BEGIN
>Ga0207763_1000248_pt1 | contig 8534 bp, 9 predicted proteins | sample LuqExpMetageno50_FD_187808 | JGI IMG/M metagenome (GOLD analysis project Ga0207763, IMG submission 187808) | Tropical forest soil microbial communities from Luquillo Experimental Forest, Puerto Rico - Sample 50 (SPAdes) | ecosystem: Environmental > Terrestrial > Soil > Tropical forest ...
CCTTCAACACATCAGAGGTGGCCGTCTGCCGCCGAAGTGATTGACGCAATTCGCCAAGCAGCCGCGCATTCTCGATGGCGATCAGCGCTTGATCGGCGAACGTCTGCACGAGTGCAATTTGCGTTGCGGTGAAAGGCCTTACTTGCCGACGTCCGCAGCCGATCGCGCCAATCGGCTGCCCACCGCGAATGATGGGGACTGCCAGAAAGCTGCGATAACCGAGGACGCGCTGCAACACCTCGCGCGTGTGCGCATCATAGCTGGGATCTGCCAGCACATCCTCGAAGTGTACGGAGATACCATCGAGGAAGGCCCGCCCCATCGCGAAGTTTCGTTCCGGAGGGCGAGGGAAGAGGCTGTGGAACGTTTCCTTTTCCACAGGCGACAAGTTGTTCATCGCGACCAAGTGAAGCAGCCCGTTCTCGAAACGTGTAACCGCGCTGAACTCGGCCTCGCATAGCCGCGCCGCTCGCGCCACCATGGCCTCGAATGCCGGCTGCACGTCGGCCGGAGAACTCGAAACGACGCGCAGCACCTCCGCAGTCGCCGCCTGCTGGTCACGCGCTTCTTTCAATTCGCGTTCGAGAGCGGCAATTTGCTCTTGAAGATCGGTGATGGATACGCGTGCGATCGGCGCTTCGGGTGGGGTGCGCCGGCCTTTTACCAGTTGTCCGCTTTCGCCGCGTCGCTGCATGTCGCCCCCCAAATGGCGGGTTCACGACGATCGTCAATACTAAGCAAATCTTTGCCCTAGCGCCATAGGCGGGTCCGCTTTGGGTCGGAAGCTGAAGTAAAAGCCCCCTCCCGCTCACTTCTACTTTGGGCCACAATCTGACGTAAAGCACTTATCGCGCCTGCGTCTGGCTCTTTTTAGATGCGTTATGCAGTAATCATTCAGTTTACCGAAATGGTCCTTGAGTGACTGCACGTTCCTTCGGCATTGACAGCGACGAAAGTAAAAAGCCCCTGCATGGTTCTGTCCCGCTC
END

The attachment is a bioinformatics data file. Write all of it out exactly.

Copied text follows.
>Ga0207763_1000248_pt1 | contig 8534 bp, 9 predicted proteins | sample LuqExpMetageno50_FD_187808 | JGI IMG/M metagenome (GOLD analysis project Ga0207763, IMG submission 187808) | Tropical forest soil microbial communities from Luquillo Experimental Forest, Puerto Rico - Sample 50 (SPAdes) | ecosystem: Environmental > Terrestrial > Soil > Tropical forest ...
CCTTCAACACATCAGAGGTGGCCGTCTGCCGCCGAAGTGATTGACGCAATTCGCCAAGCAGCCGCGCATTCTCGATGGCGATCAGCGCTTGATCGGCGAACGTCTGCACGAGTGCAATTTGCGTTGCGGTGAAAGGCCTTACTTGCCGACGTCCGCAGCCGATCGCGCCAATCGGCTGCCCACCGCGAATGATGGGGACTGCCAGAAAGCTGCGATAACCGAGGACGCGCTGCAACACCTCGCGCGTGTGCGCATCATAGCTGGGATCTGCCAGCACATCCTCGAAGTGTACGGAGATACCATCGAGGAAGGCCCGCCCCATCGCGAAGTTTCGTTCCGGAGGGCGAGGGAAGAGGCTGTGGAACGTTTCCTTTTCCACAGGCGACAAGTTGTTCATCGCGACCAAGTGAAGCAGCCCGTTCTCGAAACGTGTAACCGCGCTGAACTCGGCCTCGCATAGCCGCGCCGCTCGCGCCACCATGGCCTCGAATGCCGGCTGCACGTCGGCCGGAGAACTCGAAACGACGCGCAGCACCTCCGCAGTCGCCGCCTGCTGGTCACGCGCTTCTTTCAATTCGCGTTCGAGAGCGGCAATTTGCTCTTGAAGATCGGTGATGGATACGCGTGCGATCGGCGCTTCGGGTGGGGTGCGCCGGCCTTTTACCAGTTGTCCGCTTTCGCCGCGTCGCTGCATGTCGCCCCCCAAATGGCGGGTTCACGACGATCGTCAATACTAAGCAAATCTTTGCCCTAGCGCCATAGGCGGGTCCGCTTTGGGTCGGAAGCTGAAGTAAAAGCCCCCTCCCGCTCACTTCTACTTTGGGCCACAATCTGACGTAAAGCACTTATCGCGCCTGCGTCTGGCTCTTTTTAGATGCGTTATGCAGTAATCATTCAGTTTACCGAAATGGTCCTTGAGTGACTGCACGTTCCTTCGGCATTGACAGCGACGAAAGTAAAAAGCCCCTGCATGGTTCTGTCCCGCTC